Of course she met her end in a suitable fashion with the audience grimly delighted to see her get her just desserts - there was curiously more of a triumph there than in other "action sequences" later in the film, which seemed just a little rushed and chaotic - the over-riding memory of Umbridge remaining, still, one has to say, that "fixed smile", like Tony Blair or the Cheshire Cat from "Alice in Wonderland".

    This was of course just one character in a film filled with noteworthy individuals - too many to mention, and the acting of a high calibre throughout. Ron was "less overwrought" in this film, than previously, and there seemed more substance to many of the portrayals - most of the actors having now grown thoroughly-comfortable with roles they have played in all five films. Dumbledore came across as previously as just-a-little-less-likeable than at the very beginning of the series, but the deeper understanding now that the distancing has been deliberate, to pave the way for the developments that are to follow in due course.

    A power-packed film that, as always, more than does justice to the book. Exceptional use of music to heighten tensions in the storyline, and we are largely swept along from start to finish in an unending sequence of developments. Hardly pause for breath! ... the odd pall, here and there, perhaps mainly due to the complexity of trying to convey so many of JKR's themes and people and disparate locations and actual developments in such a short space of time - but overall a hugely successful film and, like the four that preceded it, will be for many people watchable time and time again.

    © Penny Rollo   14th August 2007   6.30 pm




    First review of "Harry Potter and the Deathly Hallows" [Book 7]

    Book Seven. Almost disinclined to write this review, having not read all of it yet and keen to find out more! - yet the sense of the need to commit to paper the total immersion in "all things Harry Potter" again, before the book resolves and the moment has passed, perhaps for ever.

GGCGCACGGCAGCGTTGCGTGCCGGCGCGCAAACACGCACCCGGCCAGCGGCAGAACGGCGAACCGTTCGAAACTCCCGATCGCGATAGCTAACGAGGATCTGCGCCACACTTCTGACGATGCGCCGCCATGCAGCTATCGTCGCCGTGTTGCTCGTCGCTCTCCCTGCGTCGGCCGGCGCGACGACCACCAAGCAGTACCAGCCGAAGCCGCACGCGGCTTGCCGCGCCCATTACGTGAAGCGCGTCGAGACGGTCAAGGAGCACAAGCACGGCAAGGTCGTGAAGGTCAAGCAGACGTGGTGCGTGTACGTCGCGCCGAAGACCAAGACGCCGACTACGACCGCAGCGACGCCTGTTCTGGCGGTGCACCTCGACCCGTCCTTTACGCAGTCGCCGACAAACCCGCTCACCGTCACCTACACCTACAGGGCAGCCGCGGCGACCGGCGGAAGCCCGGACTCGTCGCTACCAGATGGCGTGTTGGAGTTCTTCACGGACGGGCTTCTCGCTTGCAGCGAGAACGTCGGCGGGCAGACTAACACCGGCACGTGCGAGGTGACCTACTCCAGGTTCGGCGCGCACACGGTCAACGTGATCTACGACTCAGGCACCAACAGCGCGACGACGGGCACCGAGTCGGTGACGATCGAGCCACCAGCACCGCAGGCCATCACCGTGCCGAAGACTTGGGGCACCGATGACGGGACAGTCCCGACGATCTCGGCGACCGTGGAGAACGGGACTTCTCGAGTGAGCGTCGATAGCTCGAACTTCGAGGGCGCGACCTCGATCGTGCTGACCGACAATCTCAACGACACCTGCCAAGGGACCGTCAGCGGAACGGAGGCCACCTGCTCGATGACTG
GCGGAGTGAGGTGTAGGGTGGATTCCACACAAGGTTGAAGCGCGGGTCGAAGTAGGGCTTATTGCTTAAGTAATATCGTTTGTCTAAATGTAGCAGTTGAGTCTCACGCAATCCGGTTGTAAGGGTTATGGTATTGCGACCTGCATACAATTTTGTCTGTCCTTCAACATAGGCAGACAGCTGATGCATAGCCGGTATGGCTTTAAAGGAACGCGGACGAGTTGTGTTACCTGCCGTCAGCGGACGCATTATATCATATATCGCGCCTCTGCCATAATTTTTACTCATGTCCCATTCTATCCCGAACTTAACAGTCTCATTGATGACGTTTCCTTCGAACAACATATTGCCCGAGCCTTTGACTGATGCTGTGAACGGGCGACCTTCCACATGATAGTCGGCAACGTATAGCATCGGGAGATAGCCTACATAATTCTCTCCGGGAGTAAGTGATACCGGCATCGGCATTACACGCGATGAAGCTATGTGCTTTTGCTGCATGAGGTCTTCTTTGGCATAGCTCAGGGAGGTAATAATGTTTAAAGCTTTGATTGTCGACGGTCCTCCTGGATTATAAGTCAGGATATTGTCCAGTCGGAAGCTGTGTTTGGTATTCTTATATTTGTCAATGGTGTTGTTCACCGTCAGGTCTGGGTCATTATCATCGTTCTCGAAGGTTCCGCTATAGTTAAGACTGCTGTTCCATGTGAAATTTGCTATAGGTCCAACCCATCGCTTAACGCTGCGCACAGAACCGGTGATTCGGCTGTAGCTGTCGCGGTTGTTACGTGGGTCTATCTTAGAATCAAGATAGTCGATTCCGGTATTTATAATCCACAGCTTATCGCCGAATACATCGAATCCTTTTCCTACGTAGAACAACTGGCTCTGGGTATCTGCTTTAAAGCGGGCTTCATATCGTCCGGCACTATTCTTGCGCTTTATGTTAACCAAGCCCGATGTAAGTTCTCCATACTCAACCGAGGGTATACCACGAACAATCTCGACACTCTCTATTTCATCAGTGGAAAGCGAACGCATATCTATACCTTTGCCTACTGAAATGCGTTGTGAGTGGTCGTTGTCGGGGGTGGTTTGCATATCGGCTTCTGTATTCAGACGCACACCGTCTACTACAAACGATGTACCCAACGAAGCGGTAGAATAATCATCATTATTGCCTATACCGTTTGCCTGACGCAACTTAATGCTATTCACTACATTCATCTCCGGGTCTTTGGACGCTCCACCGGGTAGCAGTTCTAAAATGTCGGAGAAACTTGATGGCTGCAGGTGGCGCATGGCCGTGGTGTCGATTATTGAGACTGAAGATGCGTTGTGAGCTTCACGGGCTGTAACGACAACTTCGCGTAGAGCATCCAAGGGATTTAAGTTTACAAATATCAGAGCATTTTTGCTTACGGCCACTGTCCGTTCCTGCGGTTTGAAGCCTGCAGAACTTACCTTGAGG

The reader is dumped straight into the action this time, from the outset, and not a moment nor a word is wasted in building the story, with so many of the previous characters brought swiftly into play. Both love and deepest hate are expressed in the book's first 100 or so pages, and our senses are assaulted by so very many different types of emotions one on top of the other.

    These are "our characters", our fabric - JKR has swept her readership in the preceding six books into total immersion and involvement in this complex, intricately-interwoven meld of many themes - has even dedicated this final book in part to the individual reader - and now we are at her mercy in many ways, able only to watch from the sidelines as the outcomes she has selected, begin to unfold.

    Curiously, even from the very early stages of reading book seven, there was a sense of "is there a double blind here", "have we been misled about someone in particular", though no way of knowing yet what the resolution might fully be. Meanwhile barely pause for thought whilst tangible danger besets so many, whilst lives are seemingly-casually snuffed out, whilst pure and impure love and motives and anguish and fear and good and bad are piled steadily and unremittingly into an ever-increasing recap of all the characters and events that we have come to know in all the previous books.

    And everyone is reading this *together*. According to BBC news, this book has been released simultaneously in 93 countries. If the queues at our local Asda and Tesco last night are anything to go by (likely to have been mirrored in each and every location the books were being made available) there are millions upon millions of children and adults all now reading this one final story. At the same time. If ever there were to be a "resonance" of human thought, this is it. Now.